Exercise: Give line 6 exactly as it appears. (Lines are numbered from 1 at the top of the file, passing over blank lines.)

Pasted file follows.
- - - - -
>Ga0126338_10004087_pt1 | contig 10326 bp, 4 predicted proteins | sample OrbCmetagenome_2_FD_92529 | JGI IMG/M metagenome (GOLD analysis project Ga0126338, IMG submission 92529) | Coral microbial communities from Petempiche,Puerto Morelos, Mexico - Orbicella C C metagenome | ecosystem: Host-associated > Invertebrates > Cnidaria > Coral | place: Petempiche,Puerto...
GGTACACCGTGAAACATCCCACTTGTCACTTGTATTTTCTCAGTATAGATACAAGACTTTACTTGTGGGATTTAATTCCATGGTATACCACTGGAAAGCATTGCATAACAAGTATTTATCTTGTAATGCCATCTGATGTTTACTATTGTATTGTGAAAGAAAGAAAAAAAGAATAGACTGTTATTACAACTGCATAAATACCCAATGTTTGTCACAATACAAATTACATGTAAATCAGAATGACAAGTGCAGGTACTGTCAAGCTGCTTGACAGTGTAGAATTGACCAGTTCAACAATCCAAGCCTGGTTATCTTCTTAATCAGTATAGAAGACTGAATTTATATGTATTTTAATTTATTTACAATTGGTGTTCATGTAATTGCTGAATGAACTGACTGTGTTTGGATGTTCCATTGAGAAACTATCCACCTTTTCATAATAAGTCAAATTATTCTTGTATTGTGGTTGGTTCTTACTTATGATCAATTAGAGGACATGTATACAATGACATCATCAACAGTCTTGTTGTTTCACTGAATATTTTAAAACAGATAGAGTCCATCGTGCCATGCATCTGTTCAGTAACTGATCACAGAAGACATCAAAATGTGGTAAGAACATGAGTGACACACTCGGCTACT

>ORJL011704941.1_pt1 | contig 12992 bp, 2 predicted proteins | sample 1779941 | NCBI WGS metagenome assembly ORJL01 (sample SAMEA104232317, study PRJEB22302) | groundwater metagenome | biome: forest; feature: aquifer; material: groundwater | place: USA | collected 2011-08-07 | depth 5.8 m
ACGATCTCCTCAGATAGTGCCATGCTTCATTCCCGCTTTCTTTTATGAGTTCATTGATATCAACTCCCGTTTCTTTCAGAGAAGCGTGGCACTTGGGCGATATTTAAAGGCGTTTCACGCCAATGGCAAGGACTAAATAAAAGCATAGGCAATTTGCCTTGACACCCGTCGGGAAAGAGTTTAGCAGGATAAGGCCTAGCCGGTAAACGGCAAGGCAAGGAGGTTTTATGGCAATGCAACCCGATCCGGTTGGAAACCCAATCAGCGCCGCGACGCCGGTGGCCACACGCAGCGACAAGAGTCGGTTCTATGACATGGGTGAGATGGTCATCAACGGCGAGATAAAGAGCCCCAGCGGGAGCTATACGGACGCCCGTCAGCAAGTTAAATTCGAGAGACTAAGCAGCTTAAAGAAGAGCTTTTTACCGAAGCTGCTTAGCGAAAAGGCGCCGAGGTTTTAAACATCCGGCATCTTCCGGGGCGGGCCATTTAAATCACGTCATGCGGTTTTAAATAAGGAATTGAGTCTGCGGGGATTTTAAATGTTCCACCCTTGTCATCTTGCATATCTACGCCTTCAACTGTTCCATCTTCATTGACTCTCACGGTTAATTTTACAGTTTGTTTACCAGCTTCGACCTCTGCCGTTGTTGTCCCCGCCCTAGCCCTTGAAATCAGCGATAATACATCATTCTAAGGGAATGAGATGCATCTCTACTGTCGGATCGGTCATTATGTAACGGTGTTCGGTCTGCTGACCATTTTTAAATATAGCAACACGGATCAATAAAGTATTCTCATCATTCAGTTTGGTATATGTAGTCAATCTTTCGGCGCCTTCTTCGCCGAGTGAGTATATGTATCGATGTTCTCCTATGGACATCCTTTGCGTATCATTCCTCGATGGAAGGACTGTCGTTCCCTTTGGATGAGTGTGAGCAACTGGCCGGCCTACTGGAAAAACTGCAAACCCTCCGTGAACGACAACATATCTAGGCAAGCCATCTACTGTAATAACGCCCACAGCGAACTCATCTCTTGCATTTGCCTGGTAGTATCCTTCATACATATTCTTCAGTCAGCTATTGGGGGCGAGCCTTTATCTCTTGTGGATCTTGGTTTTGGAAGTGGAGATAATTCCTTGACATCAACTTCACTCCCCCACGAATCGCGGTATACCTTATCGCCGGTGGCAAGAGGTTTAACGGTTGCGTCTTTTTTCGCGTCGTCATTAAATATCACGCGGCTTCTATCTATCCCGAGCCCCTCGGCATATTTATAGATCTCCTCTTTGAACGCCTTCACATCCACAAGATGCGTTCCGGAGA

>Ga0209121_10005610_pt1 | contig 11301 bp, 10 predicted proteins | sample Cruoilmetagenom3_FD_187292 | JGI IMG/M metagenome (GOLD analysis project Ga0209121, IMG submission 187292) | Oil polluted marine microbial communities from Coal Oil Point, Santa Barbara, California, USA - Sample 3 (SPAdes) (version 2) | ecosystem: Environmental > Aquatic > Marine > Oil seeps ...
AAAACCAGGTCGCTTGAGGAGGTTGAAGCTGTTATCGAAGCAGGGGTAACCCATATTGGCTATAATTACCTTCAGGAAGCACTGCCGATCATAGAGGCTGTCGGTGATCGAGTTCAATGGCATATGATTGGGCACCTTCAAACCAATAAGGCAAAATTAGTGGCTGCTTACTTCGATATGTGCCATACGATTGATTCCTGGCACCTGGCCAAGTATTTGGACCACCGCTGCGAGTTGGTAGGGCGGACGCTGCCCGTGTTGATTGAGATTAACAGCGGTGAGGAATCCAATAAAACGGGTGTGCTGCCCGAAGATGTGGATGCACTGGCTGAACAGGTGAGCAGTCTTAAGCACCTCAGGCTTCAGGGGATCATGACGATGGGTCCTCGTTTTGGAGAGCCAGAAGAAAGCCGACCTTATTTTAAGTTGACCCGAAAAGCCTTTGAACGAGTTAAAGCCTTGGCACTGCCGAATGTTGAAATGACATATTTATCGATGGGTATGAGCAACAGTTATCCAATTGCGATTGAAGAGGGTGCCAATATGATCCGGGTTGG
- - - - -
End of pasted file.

AAAACCAGGTCGCTTGAGGAGGTTGAAGCTGTTATCGAAGCAGGGGTAACCCATATTGGCTATAATTACCTTCAGGAAGCACTGCCGATCATAGAGGCTGTCGGTGATCGAGTTCAATGGCATATGATTGGGCACCTTCAAACCAATAAGGCAAAATTAGTGGCTGCTTACTTCGATATGTGCCATACGATTGATTCCTGGCACCTGGCCAAGTATTTGGACCACCGCTGCGAGTTGGTAGGGCGGACGCTGCCCGTGTTGATTGAGATTAACAGCGGTGAGGAATCCAATAAAACGGGTGTGCTGCCCGAAGATGTGGATGCACTGGCTGAACAGGTGAGCAGTCTTAAGCACCTCAGGCTTCAGGGGATCATGACGATGGGTCCTCGTTTTGGAGAGCCAGAAGAAAGCCGACCTTATTTTAAGTTGACCCGAAAAGCCTTTGAACGAGTTAAAGCCTTGGCACTGCCGAATGTTGAAATGACATATTTATCGATGGGTATGAGCAACAGTTATCCAATTGCGATTGAAGAGGGTGCCAATATGATCCGGGTTGG